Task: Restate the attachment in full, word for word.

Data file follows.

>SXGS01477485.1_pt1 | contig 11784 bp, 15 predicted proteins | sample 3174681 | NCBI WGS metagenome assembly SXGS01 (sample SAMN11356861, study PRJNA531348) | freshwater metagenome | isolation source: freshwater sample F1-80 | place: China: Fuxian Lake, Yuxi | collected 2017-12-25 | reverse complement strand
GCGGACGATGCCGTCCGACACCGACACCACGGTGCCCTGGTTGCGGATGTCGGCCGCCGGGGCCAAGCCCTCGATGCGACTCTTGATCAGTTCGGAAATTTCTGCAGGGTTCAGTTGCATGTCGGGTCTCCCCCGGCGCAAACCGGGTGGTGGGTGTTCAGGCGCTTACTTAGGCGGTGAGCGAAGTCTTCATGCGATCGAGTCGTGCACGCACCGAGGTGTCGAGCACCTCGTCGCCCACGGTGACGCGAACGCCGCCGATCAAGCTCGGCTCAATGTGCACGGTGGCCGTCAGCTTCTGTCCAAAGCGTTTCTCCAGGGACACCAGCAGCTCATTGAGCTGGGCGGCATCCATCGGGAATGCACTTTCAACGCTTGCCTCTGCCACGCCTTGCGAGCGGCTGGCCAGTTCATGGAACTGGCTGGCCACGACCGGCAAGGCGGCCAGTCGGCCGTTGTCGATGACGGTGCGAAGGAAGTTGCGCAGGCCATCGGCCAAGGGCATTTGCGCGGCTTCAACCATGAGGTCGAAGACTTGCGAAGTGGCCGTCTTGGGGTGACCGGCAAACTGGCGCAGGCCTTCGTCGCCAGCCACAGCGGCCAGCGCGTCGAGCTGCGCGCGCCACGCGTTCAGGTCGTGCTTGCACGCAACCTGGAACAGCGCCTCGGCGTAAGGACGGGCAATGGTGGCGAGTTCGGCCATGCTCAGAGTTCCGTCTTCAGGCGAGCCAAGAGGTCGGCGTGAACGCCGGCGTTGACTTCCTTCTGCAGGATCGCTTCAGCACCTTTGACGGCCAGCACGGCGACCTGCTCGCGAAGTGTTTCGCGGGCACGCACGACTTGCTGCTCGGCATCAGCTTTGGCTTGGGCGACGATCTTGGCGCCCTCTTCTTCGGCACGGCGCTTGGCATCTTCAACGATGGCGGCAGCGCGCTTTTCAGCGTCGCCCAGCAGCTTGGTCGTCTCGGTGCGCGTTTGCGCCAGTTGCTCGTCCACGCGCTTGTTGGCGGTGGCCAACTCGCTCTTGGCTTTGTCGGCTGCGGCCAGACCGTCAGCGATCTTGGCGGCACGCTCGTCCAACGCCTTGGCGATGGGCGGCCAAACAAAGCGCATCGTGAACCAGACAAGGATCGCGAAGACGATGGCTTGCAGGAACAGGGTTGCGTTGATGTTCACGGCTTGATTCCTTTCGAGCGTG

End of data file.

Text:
>SXGS01477485.1_pt1 | contig 11784 bp, 15 predicted proteins | sample 3174681 | NCBI WGS metagenome assembly SXGS01 (sample SAMN11356861, study PRJNA531348) | freshwater metagenome | isolation source: freshwater sample F1-80 | place: China: Fuxian Lake, Yuxi | collected 2017-12-25 | reverse complement strand
GCGGACGATGCCGTCCGACACCGACACCACGGTGCCCTGGTTGCGGATGTCGGCCGCCGGGGCCAAGCCCTCGATGCGACTCTTGATCAGTTCGGAAATTTCTGCAGGGTTCAGTTGCATGTCGGGTCTCCCCCGGCGCAAACCGGGTGGTGGGTGTTCAGGCGCTTACTTAGGCGGTGAGCGAAGTCTTCATGCGATCGAGTCGTGCACGCACCGAGGTGTCGAGCACCTCGTCGCCCACGGTGACGCGAACGCCGCCGATCAAGCTCGGCTCAATGTGCACGGTGGCCGTCAGCTTCTGTCCAAAGCGTTTCTCCAGGGACACCAGCAGCTCATTGAGCTGGGCGGCATCCATCGGGAATGCACTTTCAACGCTTGCCTCTGCCACGCCTTGCGAGCGGCTGGCCAGTTCATGGAACTGGCTGGCCACGACCGGCAAGGCGGCCAGTCGGCCGTTGTCGATGACGGTGCGAAGGAAGTTGCGCAGGCCATCGGCCAAGGGCATTTGCGCGGCTTCAACCATGAGGTCGAAGACTTGCGAAGTGGCCGTCTTGGGGTGACCGGCAAACTGGCGCAGGCCTTCGTCGCCAGCCACAGCGGCCAGCGCGTCGAGCTGCGCGCGCCACGCGTTCAGGTCGTGCTTGCACGCAACCTGGAACAGCGCCTCGGCGTAAGGACGGGCAATGGTGGCGAGTTCGGCCATGCTCAGAGTTCCGTCTTCAGGCGAGCCAAGAGGTCGGCGTGAACGCCGGCGTTGACTTCCTTCTGCAGGATCGCTTCAGCACCTTTGACGGCCAGCACGGCGACCTGCTCGCGAAGTGTTTCGCGGGCACGCACGACTTGCTGCTCGGCATCAGCTTTGGCTTGGGCGACGATCTTGGCGCCCTCTTCTTCGGCACGGCGCTTGGCATCTTCAACGATGGCGGCAGCGCGCTTTTCAGCGTCGCCCAGCAGCTTGGTCGTCTCGGTGCGCGTTTGCGCCAGTTGCTCGTCCACGCGCTTGTTGGCGGTGGCCAACTCGCTCTTGGCTTTGTCGGCTGCGGCCAGACCGTCAGCGATCTTGGCGGCACGCTCGTCCAACGCCTTGGCGATGGGCGGCCAAACAAAGCGCATCGTGAACCAGACAAGGATCGCGAAGACGATGGCTTGCAGGAACAGGGTTGCGTTGATGTTCACGGCTTGATTCCTTTCGAGCGTG